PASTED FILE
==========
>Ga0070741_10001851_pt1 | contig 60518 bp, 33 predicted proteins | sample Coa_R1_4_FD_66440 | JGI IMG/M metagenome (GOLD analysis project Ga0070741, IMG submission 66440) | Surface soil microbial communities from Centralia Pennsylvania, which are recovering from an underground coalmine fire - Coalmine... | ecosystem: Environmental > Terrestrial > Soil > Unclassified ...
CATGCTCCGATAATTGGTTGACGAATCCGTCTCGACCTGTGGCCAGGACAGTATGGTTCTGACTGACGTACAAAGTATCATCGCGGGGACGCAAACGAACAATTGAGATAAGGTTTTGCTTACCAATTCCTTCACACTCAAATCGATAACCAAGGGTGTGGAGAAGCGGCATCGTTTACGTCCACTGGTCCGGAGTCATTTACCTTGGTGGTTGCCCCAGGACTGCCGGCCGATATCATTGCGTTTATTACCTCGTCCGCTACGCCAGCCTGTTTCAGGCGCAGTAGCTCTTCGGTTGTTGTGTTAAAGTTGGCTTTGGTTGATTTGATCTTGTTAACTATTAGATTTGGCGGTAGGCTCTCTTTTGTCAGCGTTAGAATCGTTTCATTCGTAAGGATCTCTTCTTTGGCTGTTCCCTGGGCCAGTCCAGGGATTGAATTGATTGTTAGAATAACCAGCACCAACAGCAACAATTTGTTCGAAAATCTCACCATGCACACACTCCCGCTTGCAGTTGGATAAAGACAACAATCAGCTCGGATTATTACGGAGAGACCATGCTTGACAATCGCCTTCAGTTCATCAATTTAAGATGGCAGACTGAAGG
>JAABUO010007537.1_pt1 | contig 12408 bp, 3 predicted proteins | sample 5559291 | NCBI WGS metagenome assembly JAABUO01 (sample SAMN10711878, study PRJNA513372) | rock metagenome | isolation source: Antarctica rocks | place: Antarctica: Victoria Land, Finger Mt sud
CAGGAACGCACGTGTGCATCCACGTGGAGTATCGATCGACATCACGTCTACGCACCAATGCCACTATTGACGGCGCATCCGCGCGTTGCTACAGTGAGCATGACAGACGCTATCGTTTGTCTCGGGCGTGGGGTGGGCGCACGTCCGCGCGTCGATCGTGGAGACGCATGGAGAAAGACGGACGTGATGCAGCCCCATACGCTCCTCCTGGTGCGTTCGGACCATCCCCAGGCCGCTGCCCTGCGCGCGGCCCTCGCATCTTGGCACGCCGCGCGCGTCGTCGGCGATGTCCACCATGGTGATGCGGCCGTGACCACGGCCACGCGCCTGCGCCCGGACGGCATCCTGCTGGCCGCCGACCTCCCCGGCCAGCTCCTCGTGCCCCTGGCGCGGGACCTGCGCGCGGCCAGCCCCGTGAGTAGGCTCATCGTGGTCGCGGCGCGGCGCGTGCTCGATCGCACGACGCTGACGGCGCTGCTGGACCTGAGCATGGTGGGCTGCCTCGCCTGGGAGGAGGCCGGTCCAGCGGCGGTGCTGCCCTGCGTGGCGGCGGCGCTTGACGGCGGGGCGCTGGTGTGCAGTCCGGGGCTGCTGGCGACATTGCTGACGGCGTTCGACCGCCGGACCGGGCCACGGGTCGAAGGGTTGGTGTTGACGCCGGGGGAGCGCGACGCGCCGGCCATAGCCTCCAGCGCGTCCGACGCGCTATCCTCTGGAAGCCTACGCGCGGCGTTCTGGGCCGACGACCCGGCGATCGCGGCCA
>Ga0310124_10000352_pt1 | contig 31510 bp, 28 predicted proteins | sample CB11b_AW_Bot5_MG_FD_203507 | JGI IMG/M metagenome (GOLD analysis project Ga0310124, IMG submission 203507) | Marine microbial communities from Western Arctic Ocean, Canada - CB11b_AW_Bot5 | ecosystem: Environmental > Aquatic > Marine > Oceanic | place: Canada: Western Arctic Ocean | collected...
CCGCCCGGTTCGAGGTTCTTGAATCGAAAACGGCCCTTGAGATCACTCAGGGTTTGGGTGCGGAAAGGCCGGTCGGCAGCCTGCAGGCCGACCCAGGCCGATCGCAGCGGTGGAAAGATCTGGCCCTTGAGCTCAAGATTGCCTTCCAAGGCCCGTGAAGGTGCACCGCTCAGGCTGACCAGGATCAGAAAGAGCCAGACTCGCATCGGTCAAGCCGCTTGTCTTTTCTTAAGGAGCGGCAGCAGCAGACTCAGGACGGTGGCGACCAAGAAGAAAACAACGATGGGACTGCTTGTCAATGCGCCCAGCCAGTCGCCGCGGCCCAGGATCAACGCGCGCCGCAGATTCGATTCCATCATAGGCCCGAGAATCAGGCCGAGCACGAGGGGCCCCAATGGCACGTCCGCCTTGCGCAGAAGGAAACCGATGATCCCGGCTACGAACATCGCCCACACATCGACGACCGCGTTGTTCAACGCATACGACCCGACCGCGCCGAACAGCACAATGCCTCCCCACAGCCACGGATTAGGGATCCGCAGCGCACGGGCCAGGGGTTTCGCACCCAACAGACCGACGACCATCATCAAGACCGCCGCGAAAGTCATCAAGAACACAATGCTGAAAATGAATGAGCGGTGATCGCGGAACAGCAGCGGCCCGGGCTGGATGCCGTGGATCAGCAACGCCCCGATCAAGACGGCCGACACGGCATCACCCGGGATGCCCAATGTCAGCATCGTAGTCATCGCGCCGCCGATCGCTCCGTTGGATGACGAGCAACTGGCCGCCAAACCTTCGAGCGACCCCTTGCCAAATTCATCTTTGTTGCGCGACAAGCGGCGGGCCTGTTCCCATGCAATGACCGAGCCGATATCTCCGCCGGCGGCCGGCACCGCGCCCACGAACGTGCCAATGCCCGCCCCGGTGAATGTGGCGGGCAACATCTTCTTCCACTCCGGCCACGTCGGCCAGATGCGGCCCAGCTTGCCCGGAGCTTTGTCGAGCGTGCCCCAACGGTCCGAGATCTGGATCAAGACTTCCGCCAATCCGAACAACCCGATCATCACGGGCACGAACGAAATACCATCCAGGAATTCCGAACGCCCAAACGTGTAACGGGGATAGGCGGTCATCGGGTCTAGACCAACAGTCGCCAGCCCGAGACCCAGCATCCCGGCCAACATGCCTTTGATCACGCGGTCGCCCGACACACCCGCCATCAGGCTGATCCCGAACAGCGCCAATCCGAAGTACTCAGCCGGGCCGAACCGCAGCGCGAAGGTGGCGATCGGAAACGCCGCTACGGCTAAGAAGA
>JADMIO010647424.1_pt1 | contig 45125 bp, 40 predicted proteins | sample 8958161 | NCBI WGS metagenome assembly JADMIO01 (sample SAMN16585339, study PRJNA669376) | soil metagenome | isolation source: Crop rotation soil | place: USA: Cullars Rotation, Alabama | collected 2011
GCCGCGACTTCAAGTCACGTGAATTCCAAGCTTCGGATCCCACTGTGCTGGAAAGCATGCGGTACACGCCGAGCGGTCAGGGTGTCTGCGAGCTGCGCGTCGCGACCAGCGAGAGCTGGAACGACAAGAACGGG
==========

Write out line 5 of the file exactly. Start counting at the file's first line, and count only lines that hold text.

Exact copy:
>Ga0310124_10000352_pt1 | contig 31510 bp, 28 predicted proteins | sample CB11b_AW_Bot5_MG_FD_203507 | JGI IMG/M metagenome (GOLD analysis project Ga0310124, IMG submission 203507) | Marine microbial communities from Western Arctic Ocean, Canada - CB11b_AW_Bot5 | ecosystem: Environmental > Aquatic > Marine > Oceanic | place: Canada: Western Arctic Ocean | collected...